Years ago, when I first tried Evernote, it wasn’t a good fit. I didn’t want my files locked into a proprietary system; instead, I wanted to store my materials in a transparent folder structure.
I’m less picky today. I think this is partly because my relationship to digital material has changed: Rather than just handling document files that originate from one or two places, I now deal with all sorts of digital ephemera from any number of sources, and I need to a place to stash it all. I like that Evernote is cross-platform and offers several easy points of entry–the email address being my favorite. Sure, my materials are archived in Evernote’s file-structure, but there’s an export tool if ever I (or they) need to make an exit.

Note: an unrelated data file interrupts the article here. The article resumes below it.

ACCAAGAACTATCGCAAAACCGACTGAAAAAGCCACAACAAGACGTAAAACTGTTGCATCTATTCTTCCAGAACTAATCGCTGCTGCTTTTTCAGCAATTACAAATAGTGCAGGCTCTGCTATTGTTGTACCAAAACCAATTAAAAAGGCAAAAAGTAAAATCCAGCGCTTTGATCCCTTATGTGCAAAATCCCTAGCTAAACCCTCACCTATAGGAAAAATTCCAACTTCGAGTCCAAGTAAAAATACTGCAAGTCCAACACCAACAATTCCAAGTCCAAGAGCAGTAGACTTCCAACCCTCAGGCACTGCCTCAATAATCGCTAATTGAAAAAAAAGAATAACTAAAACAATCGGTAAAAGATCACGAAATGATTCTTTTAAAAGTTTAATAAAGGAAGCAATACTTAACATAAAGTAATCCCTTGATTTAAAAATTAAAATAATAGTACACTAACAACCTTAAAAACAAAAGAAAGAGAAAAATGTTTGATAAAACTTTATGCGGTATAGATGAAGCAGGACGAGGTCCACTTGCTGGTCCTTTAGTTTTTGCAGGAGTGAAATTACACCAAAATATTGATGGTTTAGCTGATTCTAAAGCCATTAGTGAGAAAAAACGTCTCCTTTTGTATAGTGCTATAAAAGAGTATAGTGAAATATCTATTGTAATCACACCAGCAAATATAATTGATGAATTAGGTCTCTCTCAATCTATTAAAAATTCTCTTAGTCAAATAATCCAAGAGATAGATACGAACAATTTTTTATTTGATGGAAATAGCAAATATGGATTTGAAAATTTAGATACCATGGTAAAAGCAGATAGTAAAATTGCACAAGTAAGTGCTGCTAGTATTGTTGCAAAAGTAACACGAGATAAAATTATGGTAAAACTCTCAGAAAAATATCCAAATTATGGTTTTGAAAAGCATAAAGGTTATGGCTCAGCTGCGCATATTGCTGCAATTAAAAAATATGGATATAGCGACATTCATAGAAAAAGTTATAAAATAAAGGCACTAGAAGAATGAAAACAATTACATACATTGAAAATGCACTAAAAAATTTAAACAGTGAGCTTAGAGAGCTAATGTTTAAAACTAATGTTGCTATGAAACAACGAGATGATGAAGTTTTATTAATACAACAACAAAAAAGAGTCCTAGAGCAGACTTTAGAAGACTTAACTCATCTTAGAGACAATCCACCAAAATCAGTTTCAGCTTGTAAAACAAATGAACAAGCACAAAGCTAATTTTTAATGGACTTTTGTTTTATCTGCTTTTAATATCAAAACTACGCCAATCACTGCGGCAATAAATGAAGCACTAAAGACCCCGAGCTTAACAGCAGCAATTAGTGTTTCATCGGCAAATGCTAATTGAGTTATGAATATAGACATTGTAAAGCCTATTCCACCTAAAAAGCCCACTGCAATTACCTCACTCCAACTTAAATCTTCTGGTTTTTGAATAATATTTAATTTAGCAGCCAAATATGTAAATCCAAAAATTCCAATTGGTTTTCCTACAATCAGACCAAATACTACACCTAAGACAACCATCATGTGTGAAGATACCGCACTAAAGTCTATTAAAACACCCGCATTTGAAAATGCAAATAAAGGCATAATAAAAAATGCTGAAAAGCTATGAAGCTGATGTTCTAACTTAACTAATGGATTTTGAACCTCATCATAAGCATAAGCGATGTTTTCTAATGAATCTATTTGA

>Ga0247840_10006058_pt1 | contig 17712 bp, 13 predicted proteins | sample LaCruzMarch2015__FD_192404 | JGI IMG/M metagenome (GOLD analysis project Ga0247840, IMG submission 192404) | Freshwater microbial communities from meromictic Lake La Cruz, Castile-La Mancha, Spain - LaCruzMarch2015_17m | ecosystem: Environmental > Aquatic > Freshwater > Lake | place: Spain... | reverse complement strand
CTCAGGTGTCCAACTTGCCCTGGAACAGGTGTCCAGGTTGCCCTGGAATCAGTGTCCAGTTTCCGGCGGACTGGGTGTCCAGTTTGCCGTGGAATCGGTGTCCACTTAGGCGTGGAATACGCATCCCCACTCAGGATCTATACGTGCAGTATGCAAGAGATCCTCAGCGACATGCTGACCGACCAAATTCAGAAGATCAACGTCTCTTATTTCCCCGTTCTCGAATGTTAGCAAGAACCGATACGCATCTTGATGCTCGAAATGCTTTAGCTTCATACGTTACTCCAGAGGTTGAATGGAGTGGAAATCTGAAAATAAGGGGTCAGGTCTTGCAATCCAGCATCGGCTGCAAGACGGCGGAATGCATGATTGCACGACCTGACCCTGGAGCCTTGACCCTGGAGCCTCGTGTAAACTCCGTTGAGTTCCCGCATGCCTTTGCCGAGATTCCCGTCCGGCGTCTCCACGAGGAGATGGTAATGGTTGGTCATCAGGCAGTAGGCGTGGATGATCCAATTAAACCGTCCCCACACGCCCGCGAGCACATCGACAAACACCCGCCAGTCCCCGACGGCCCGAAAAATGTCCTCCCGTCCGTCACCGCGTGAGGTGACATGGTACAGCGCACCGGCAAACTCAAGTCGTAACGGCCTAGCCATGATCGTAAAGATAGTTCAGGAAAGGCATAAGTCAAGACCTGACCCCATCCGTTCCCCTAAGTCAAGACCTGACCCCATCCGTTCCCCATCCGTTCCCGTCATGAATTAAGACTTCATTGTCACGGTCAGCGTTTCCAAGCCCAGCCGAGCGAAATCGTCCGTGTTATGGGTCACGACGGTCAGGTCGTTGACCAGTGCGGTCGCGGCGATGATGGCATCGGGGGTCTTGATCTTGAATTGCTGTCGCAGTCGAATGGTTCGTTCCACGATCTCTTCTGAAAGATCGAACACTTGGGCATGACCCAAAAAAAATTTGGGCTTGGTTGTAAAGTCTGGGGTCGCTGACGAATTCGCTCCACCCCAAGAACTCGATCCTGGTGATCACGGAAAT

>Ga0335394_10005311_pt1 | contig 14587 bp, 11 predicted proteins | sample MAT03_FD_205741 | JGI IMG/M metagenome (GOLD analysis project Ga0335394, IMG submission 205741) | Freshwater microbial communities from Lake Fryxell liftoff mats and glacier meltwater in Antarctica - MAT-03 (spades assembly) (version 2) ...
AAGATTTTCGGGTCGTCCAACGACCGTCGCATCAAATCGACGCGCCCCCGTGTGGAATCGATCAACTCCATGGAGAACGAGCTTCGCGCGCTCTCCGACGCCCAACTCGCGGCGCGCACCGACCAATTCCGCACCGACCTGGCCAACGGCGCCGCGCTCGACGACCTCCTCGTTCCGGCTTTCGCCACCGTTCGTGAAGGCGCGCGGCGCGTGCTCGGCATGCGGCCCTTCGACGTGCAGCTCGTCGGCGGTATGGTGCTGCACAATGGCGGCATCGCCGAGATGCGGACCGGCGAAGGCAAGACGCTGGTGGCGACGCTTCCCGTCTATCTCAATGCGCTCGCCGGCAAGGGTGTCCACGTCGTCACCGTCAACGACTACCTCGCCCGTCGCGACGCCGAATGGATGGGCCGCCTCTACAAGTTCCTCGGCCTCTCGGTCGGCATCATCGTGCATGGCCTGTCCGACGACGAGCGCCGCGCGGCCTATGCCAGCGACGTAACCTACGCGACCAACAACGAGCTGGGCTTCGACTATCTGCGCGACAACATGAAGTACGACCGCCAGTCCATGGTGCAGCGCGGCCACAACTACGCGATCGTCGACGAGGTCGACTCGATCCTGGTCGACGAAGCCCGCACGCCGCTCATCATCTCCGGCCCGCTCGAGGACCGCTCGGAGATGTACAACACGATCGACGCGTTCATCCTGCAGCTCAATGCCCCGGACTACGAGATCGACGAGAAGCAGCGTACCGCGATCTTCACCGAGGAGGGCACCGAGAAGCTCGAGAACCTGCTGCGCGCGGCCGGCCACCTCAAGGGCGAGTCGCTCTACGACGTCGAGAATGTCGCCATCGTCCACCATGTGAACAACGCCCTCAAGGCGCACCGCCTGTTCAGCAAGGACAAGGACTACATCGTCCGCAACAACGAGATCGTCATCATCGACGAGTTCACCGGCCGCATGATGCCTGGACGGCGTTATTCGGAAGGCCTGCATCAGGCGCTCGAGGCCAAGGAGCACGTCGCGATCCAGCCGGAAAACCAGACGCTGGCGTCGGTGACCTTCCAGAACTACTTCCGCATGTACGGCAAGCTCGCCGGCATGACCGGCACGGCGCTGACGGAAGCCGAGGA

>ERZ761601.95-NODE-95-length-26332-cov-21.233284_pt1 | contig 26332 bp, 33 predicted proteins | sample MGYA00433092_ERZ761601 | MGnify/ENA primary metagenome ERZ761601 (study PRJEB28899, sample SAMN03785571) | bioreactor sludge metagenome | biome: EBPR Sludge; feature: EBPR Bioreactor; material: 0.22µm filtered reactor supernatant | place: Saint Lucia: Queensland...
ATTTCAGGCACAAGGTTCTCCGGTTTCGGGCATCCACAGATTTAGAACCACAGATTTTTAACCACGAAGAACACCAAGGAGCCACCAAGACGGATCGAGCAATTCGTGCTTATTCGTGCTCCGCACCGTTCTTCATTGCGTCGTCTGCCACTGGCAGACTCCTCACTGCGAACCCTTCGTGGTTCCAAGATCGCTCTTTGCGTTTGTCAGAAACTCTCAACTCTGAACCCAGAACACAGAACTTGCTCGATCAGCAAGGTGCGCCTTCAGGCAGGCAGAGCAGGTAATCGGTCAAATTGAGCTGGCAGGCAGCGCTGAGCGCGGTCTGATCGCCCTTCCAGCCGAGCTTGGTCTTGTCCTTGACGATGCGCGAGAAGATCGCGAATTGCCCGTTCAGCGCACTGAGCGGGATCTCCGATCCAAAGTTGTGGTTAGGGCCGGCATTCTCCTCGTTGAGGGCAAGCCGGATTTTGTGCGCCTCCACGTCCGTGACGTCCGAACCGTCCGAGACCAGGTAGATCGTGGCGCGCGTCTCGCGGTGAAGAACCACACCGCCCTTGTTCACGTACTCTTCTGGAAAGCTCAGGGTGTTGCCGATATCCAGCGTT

My first step in adapting to this system was to make an @Inbox folder. (The @ symbol pushes the Inbox to the top of an alphabetically-sorted notebook list.) All new materials–web clippings, email forwards, files, screenshots, whatever–are first sent to that notebook. Every few days I clear out the @Inbox notebook, archiving most things, and acting on what remains.
Inboxes are often unfairly vilified–a visual representation of digital accumulation. (I’ll write more on this subject later.) But I would instead argue that Inboxes are empowering: A place to sort, to prioritize, and to then act. So, for me, the first step in making Evernote–or any similar system–functional begins with an Inbox to which all material is first sent.